Incheon Airport in South Korea is 10 years old. But for half of that time they have won awards for best service and customer satisfaction. They have won Skytrax awards, (an award voted by airport and airline users) ACI (the airports trade body) customer service awards for the last five years in a row and been featured in many publications as the airport that others aspire to.
Archive for March 2011
You are at the gate waiting to be called to the aircraft. Sometimes they load from the back first, sometimes those at window seats and sometimes just on a first-come-first-served basis. Whichever method has been tried, there have been failings. You still end up pushing past someone or waiting until they are settled. The bigger the aircraft the more time consuming it seems to get. Yet we have been used to this way for years. Is there a better way, – apart from airlines giving us our own individual doors?
Television programmes can be a powerful force in attracting us to visit destinations linked with those programmes. Highclere House was the backdrop in the successful “Downton Abbey” series and is expected to attracted many more tourists as a result. If that is right, the second series should bolster the appeal for some time to come. The are “Midsummer Murders” tours in Buckinghamshire with lits of demand from visiting Australian visitors as well as Brits. But it isn’t only series that benefit. One-off programmes can also benefit.
The Lottery Heritage Fund has just announced grants of £10 million towards restoration of some of the UK’s most popular- and not so well known – tourism destinations and attractions.
This morning the Competition Commission has ruled that BAA must sell off Stansted and either Glasgow or Edinburgh Airports. This follows from the decision of the Supreme Court to uphold the sale despite the attempts of BAA to say that the travel market had changed quite a bit since the original ruling was given. What will BAA do now? Sell and give in gracefully or try and find justification for continuing its fight?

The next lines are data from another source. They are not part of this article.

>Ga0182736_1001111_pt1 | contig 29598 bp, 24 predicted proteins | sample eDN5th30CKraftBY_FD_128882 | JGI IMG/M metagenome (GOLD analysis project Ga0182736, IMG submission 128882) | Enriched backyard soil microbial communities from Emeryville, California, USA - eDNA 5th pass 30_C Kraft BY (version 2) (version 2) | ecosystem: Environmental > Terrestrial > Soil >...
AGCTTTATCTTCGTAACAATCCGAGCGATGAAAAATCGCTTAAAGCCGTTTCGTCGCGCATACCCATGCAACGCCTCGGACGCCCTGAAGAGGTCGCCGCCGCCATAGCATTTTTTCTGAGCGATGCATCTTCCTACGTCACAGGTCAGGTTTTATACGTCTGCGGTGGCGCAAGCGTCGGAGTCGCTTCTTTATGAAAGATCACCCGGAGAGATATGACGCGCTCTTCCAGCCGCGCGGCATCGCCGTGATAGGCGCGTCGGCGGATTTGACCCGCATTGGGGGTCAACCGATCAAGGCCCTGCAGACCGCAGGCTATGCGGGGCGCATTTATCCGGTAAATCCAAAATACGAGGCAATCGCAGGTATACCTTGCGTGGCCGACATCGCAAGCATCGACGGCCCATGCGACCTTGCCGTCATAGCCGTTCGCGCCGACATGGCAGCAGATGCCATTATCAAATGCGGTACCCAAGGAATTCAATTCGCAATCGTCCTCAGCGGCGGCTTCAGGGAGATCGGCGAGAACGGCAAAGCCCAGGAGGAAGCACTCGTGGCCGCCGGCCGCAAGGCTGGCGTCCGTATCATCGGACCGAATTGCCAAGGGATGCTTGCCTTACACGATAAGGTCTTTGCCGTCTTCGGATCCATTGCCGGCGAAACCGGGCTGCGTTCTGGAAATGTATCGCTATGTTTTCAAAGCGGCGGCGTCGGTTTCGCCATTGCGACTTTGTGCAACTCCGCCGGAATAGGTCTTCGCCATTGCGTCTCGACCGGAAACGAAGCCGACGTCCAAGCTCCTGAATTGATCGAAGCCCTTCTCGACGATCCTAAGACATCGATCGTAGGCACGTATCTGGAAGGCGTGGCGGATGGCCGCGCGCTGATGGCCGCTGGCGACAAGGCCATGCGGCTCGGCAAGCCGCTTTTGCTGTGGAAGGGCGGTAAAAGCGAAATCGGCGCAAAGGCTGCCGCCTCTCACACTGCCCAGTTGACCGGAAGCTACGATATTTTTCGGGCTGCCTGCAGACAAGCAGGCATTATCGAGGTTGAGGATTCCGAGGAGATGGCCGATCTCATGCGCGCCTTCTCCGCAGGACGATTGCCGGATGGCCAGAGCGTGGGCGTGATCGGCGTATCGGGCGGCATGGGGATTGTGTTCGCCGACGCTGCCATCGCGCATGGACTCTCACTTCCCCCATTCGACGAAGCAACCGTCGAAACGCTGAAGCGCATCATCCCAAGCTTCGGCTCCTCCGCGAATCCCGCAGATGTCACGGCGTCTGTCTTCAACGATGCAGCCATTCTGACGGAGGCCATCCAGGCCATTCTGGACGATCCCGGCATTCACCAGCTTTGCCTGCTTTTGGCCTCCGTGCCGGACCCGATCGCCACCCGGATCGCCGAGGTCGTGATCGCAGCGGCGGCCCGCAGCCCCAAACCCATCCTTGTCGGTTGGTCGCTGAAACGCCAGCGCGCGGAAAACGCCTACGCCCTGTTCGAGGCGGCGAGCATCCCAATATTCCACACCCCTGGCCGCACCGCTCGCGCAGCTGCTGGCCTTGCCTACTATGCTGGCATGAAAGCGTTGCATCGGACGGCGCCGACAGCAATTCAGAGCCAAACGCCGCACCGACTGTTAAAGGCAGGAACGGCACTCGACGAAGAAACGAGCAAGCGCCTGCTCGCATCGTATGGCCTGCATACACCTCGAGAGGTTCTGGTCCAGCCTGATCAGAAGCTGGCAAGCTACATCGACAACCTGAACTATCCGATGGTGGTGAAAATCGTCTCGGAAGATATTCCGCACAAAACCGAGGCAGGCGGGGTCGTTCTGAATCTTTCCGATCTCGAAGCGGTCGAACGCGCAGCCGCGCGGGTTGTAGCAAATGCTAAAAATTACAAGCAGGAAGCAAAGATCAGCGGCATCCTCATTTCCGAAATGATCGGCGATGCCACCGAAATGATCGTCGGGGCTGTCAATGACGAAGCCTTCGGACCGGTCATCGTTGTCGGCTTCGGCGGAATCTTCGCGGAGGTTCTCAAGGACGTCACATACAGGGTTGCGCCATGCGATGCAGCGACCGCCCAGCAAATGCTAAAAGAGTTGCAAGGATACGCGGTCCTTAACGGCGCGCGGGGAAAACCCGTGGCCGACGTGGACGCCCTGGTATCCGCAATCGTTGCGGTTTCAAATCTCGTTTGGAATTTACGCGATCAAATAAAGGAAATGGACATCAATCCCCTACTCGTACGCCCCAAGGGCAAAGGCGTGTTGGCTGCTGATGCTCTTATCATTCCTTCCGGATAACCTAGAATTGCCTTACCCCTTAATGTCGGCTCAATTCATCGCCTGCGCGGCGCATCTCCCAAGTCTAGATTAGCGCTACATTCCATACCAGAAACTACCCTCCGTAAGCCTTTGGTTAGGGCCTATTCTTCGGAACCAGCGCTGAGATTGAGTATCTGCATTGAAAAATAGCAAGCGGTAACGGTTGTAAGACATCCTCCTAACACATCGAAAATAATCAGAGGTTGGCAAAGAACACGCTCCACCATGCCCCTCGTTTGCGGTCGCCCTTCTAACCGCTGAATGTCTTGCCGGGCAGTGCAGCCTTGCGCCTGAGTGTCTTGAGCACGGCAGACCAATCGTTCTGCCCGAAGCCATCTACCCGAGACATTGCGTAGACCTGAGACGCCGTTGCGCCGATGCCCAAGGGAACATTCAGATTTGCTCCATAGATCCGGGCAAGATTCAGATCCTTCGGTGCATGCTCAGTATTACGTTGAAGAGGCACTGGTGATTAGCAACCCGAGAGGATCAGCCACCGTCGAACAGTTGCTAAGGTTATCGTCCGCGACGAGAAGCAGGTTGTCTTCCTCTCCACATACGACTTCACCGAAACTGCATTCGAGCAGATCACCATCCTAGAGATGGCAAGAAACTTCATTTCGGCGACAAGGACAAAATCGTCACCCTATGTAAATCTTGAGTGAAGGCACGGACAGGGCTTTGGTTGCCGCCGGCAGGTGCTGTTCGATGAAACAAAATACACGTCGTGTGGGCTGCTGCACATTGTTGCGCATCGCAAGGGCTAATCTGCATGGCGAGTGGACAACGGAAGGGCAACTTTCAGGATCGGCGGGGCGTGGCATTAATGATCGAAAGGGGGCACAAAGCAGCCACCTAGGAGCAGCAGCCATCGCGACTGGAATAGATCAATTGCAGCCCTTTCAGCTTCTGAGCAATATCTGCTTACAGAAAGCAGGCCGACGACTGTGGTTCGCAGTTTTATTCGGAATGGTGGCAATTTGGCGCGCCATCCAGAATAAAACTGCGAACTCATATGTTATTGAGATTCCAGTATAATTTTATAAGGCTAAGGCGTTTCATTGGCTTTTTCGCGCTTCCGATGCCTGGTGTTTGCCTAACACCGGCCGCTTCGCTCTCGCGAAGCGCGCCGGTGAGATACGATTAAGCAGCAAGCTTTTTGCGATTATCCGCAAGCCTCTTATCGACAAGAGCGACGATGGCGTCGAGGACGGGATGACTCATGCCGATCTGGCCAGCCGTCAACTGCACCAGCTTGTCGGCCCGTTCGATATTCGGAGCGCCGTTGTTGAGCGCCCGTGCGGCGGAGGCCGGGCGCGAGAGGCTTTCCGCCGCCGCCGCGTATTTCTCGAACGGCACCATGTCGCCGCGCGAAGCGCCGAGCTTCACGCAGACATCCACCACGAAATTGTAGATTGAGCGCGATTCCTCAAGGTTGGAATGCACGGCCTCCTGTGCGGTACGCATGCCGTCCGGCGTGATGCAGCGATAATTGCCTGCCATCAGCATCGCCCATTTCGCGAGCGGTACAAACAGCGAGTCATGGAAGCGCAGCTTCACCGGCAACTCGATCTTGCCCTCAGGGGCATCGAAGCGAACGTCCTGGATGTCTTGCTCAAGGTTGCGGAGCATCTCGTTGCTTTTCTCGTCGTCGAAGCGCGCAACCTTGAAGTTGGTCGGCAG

In Copenhagen this week is a three day conference (Passenger Terminal Expo) where airport and airline suppliers sell their wares. Theoretically what makes it easier for them should make it easier for the passenger to get through what has become, for many of us, the bane of travel. It used to be check-in queues. Now it is security and having to walk or be bussed, miles to where the aircraft is parked. So is there anything at this conference that offers hope for us?
Just after the news comes out that the proposed 22 day strike that would affect anyone flying to Spain or over Spanish airspace has been called off, up pops British Airways (BA) to remind us that life isn’t plain sailing. Or even plain flying! Once again there has been a strike ballot. Once again, the vote has overwhelmingly been for strike action.
The UK government with the assistance of advisors and the governments in Northern Ireland, Scotland, and Wales has put forward eleven sites to UNESCO for consideration as world heritage sites. There a committee will vet and visit the chosen 11 before the final decision is made which will join the other 28 sites that have UNESCO status in the UK.